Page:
The Apprenticeship of Jeffrey Alan – where a villa developer changes his life and discovers the challenges of building a Mexican villa.
“There’s no such thing as paradise,” says Jeffrey Alan, which is an odd statement coming from someone who has gone to great lengths to build an oceanside Mexican paradise for his guests. His villa on the Riviera Maya’s Isla Mujeres offers sun-bleached white sand at its feet, and Mexican colors and traditional architecture inside. The phrase is meant more as a Post-It note to himself, a lesson he learned from his bold three-year ongoing experiment as a gringo developer and a parent who wanted his daughter to gain an alternative world view.
There’s a 1965 book by Herman Wouk called Don’t Stop the Carnival, where, after suffering a heart attack, New York City publicist Norman Paperman seeks a fresh start through the purchase of a Caribbean hotel. The fictitious country where he transplants himself is both beautiful and volatile, and the hotel becomes a merry-go-round of disastrous events for the uninitiated hotelier.
Jeffrey Alan is a modern-day Norman Paperman. The turning point for the 46 year-old was neither a heart attack nor ennui with the Broadway scene, but rather a life in Seattle where he and his wife Bridget, 50, had attained financial security after 20 years in their respective careers as developer and realtor, but wanted something more. “I found myself still driving on the same roads, in the same rain falls and still running in a rat race,” he explains.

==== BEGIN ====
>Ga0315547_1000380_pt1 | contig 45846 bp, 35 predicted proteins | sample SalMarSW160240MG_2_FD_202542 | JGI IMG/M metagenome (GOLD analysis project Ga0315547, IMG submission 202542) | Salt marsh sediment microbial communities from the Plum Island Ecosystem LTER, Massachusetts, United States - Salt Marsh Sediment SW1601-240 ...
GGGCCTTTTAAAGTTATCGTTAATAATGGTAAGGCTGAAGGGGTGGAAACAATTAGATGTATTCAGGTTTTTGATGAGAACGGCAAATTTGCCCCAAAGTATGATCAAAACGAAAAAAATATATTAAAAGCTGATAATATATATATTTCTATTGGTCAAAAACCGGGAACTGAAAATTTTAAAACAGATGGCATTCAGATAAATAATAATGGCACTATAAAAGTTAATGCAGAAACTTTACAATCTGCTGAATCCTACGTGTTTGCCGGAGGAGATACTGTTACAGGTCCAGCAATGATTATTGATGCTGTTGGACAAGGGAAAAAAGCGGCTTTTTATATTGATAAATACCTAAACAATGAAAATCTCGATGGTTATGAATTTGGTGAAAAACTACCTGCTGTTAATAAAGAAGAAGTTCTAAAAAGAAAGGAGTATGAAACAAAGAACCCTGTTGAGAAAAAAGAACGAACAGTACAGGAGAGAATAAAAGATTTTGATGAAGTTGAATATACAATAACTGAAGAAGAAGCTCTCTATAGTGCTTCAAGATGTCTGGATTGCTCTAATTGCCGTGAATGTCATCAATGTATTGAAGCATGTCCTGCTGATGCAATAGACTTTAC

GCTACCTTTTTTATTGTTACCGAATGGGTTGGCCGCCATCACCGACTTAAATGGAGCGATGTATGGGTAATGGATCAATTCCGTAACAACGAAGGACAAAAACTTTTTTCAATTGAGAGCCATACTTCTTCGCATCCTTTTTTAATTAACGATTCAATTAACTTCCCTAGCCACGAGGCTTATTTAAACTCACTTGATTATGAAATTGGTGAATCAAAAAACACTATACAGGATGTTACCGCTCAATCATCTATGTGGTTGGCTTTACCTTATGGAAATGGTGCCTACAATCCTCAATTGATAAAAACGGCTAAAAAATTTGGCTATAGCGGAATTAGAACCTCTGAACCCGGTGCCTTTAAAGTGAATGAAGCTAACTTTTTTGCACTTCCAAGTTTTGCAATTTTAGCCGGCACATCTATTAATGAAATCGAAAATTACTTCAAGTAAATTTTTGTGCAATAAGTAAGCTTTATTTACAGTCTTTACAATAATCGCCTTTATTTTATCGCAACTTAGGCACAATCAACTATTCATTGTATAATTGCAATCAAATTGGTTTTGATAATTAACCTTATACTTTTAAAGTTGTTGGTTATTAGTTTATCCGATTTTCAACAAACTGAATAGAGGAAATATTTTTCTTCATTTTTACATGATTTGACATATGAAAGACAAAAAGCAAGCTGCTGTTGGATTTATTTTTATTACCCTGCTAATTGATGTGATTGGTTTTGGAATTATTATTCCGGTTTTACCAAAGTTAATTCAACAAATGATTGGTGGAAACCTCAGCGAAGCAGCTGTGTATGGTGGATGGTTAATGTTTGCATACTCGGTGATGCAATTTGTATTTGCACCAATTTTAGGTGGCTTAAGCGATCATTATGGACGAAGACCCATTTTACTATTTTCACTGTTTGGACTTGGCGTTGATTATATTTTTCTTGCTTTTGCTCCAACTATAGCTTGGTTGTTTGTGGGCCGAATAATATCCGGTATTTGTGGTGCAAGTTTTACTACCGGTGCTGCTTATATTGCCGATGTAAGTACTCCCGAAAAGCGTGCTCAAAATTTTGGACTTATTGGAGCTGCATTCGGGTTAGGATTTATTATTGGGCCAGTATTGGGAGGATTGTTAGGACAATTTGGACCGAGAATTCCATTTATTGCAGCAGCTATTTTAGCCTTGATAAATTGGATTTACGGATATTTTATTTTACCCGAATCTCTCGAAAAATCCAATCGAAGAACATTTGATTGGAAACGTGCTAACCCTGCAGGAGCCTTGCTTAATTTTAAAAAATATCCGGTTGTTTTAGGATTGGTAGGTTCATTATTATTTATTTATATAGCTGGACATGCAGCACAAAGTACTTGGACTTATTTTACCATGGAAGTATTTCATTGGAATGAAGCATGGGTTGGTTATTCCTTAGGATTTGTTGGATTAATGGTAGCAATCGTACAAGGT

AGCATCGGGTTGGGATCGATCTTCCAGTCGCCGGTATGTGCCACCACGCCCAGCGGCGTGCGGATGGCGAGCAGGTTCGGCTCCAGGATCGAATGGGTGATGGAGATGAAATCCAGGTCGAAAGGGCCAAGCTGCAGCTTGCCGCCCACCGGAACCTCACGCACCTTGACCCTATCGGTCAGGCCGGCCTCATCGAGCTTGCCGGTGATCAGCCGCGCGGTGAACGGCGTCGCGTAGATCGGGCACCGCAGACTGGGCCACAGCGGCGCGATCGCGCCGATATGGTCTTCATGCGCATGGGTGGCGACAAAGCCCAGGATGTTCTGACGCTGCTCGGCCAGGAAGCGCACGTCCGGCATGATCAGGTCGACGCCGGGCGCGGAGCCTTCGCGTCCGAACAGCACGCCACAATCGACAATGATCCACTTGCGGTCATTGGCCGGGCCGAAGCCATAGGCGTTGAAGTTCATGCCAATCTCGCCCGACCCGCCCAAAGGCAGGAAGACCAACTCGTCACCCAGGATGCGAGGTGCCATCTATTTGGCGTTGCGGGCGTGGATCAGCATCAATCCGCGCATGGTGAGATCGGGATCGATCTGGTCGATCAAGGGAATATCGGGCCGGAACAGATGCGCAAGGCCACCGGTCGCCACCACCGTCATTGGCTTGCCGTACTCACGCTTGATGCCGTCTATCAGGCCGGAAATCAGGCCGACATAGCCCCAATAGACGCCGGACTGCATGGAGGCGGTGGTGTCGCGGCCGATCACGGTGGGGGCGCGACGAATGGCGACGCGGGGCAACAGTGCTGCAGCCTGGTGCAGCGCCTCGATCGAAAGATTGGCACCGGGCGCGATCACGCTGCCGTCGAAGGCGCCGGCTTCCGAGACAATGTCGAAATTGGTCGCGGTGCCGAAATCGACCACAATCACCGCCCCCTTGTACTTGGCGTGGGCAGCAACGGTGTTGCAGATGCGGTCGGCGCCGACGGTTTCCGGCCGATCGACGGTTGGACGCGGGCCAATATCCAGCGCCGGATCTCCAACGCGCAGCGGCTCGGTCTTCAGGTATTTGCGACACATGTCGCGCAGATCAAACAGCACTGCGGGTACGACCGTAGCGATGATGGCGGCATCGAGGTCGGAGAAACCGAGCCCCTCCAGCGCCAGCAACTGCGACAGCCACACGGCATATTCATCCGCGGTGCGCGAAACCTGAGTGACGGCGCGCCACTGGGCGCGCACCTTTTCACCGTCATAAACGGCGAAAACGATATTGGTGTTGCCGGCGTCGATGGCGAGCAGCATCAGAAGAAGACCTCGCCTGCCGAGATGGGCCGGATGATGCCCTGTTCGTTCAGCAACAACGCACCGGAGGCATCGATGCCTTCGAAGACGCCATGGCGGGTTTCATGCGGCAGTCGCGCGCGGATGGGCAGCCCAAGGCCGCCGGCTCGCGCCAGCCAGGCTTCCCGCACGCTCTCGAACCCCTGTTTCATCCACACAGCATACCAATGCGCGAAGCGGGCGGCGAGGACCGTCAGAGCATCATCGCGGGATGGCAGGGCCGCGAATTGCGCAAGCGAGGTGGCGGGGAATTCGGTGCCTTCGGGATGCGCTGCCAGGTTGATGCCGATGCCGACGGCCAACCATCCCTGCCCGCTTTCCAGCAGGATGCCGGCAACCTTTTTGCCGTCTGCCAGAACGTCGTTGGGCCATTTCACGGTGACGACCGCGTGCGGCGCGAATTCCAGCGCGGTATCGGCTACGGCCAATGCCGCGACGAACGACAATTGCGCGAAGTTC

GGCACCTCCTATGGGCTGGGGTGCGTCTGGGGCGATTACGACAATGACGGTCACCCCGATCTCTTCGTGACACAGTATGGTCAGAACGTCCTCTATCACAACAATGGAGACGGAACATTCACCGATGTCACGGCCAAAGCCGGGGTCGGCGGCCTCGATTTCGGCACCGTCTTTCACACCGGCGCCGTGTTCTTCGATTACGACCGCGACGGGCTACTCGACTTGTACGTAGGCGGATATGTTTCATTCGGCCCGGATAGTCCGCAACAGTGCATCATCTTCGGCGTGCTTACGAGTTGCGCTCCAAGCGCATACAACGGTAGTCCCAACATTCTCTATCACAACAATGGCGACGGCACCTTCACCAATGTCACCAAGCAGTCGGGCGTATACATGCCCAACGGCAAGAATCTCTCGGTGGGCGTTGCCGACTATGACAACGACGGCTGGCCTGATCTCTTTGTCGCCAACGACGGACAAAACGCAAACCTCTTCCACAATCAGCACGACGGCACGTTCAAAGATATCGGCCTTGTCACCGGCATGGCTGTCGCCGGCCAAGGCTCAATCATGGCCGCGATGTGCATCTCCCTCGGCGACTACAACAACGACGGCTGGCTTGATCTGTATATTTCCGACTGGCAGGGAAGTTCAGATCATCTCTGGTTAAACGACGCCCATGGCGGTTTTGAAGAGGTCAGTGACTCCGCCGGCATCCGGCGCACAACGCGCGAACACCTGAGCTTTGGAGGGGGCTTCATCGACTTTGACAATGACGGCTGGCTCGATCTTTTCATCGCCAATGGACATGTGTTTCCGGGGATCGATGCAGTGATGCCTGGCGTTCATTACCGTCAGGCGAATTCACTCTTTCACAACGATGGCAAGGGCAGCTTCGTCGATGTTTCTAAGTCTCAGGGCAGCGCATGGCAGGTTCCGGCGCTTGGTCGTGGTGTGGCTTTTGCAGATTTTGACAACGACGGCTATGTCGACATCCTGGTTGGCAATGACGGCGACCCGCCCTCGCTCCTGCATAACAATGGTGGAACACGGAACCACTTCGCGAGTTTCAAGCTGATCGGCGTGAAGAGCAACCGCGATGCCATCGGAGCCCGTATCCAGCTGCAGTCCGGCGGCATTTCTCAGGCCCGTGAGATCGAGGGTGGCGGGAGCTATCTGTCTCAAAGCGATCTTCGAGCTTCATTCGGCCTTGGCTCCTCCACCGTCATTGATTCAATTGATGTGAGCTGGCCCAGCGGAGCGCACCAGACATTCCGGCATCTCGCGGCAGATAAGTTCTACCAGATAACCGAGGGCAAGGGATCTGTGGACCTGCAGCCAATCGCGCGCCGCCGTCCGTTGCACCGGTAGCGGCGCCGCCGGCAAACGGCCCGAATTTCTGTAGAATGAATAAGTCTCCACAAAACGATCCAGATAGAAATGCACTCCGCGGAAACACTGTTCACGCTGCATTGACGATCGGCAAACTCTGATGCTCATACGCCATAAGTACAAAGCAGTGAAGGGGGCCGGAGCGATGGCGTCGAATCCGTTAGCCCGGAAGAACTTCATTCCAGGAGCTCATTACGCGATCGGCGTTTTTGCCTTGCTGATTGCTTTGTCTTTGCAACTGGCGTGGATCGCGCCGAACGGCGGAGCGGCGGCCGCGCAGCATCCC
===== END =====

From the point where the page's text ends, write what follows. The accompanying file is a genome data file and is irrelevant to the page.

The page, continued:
Not yet ready to retire, they began thinking about developing a destination wedding property, stand-alone villa or a small hospitality bungalow. The two had been visiting Mexico’s Riviera Maya for nearly two decades and were looking for a place that offered the kind of activities they loved in the area, namely boating, snorkeling, swimming and scuba diving.
A missed flight and a knack for spotting up-and-coming destinations led them to Isla Mujeres, two hours from Playa del Carmen up the eastern coast. They discovered the fishing community after missing their vacation flight from Cancun. They decided to drive north and happened upon a ferry and headed to the island for a night. Their improvised trip along the coast reignited their love for the country and got them to think about developing a property on this particular island. Isla Mujeres has a thriving tourism industry and boasts a turtle sanctuary, underwater coral sculptures and historical ruins, along with beautiful scenery.
“It’s a small Mexican town that had its roots in fishing,” says Jeffrey, adding that when you arrive by ferry, the port is littered with small fishing boats, many of which take tourists out on the water. He recognized this location as just the type of up-and-coming destination that the more developed Playa del Carmen had once been. Its proximity to Cancun (13km by boat and 19 by car) helped convince Jeffrey that this was the place to build.
The couple and their young daughter Coco moved onto the island three years ago and began to plan out their new rental villa. They were aware that some people were against tourism development. “You’re going to have the ‘wants’ and the ‘not-wants,’” he says. “A successful developer figures out how to softly integrate into the culture.”